Monday, September 28, 2015

Hang Ten

A young otherwise-healthy man is learning to surf for the first time. After his first lesson, he begins to develop progressively worsening low back pain, followed by lower extremity paresthesias. On arrival to urgent care, he has normal vital signs, normal cardiopulmonary exam, no spinal deformity, and a neurologic exam significant for decreased sensation and strength in the lower extremities. Two hours later, he lost complete sensation and motor function of his legs as well as rectal tone. Labs and CSF are unremarkable. Lumbar spine films are unremarkable. CT of the lumbar spine showed no evidence of spondylolysis, spondylisthesis, fracture, or soft tissue abnormalities. Brain MRI is normal. A non-contrast spine MRI (T1w sagittal image) four weeks later shows this:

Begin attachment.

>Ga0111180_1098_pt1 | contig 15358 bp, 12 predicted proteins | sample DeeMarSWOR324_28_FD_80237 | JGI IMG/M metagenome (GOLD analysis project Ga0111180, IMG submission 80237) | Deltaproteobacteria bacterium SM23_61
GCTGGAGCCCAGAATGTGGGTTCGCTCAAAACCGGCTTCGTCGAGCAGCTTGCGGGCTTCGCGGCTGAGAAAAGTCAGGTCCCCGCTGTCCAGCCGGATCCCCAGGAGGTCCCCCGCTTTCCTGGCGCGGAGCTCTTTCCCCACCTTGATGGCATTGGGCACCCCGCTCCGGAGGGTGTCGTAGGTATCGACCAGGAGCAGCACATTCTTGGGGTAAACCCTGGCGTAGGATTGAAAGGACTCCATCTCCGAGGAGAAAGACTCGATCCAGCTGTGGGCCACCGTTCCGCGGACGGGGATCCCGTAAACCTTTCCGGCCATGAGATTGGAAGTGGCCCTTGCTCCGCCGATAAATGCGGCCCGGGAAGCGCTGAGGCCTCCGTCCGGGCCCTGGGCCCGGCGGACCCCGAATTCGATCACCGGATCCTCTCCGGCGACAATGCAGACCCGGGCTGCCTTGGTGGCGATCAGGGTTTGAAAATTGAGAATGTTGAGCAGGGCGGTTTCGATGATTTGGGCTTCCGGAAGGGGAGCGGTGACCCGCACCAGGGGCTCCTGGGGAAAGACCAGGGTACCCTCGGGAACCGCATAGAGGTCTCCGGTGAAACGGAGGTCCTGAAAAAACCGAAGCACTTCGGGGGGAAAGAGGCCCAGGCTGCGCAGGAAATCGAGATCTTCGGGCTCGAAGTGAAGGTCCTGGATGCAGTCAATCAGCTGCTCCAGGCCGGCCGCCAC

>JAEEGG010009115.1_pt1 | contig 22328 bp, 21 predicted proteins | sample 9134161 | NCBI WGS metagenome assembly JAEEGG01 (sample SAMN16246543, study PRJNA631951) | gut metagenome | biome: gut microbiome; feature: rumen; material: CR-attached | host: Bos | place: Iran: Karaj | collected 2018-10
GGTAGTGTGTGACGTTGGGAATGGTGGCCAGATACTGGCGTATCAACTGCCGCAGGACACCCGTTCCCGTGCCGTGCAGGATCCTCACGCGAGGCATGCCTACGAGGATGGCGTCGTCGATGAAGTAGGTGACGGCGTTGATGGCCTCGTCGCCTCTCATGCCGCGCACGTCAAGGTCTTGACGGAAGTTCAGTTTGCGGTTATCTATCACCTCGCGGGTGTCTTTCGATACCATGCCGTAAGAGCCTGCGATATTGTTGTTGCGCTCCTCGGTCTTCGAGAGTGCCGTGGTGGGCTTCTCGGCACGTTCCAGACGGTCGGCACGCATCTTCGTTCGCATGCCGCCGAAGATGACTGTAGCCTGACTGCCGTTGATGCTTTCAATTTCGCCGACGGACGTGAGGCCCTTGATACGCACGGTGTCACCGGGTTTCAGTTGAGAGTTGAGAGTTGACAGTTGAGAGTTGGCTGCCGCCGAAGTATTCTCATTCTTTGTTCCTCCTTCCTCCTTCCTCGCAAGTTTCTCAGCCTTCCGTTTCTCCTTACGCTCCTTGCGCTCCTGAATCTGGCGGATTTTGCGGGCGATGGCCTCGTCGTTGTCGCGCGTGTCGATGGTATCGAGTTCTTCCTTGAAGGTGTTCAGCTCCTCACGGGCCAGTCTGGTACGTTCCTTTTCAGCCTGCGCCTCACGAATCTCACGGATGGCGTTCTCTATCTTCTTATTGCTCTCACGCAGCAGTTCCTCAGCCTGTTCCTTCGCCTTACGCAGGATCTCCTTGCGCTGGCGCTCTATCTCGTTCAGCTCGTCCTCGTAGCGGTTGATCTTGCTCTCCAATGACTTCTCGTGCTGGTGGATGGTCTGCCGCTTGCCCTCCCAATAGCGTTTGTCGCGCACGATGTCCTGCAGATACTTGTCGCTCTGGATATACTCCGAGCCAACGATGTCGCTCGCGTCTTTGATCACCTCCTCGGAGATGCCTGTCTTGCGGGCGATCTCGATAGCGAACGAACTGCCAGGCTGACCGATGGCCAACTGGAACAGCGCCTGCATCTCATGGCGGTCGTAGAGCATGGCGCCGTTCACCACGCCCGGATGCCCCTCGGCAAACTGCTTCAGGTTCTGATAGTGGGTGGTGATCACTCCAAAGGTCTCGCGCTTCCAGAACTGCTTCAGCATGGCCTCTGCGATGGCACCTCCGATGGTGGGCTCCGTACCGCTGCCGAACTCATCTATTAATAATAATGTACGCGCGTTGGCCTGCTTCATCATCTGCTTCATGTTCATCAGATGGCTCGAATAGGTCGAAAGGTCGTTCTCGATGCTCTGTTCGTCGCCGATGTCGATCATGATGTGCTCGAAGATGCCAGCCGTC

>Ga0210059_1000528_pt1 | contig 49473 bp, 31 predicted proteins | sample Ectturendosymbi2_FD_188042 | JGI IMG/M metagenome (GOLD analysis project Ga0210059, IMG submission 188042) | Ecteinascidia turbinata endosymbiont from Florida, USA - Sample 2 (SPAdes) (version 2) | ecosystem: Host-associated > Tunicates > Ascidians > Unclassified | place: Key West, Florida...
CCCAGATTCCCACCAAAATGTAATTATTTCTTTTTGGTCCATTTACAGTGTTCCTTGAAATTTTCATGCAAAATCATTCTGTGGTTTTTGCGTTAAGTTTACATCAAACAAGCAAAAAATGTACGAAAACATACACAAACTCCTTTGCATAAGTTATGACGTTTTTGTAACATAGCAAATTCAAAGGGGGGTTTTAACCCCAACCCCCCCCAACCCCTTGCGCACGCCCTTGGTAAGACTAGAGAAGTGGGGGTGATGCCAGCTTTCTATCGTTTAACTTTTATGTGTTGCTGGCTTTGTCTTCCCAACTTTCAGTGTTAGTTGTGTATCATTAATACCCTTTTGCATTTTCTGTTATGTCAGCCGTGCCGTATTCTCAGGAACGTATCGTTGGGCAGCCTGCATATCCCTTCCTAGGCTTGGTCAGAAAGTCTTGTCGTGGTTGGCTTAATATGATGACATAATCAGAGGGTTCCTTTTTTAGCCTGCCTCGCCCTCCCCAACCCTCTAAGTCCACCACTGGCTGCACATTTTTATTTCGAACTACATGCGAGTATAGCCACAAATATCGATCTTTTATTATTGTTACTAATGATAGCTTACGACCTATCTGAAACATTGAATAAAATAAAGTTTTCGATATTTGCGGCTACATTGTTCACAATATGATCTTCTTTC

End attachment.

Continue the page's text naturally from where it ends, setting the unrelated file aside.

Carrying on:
Challenge: What happened?

1 comment:

Craig Chen said...

Hang Ten

“Surfer’s myelopathy” has only been described several times, first noted in the early 2000s. It is an ischemic nontraumatic spinal cord injury due to prolonged spine hyperextension while lying prone. The image has increased T1 signal consistent with hemorrhagic products. The proposed mechanism of injury is ischemia to the watershed zones of the spinal cord from the posture.

Source: Aviles-Hernandez et al., “Nontraumatic Myelopathy Associated with Surfing.” The Journal of Spinal Cord Medicine.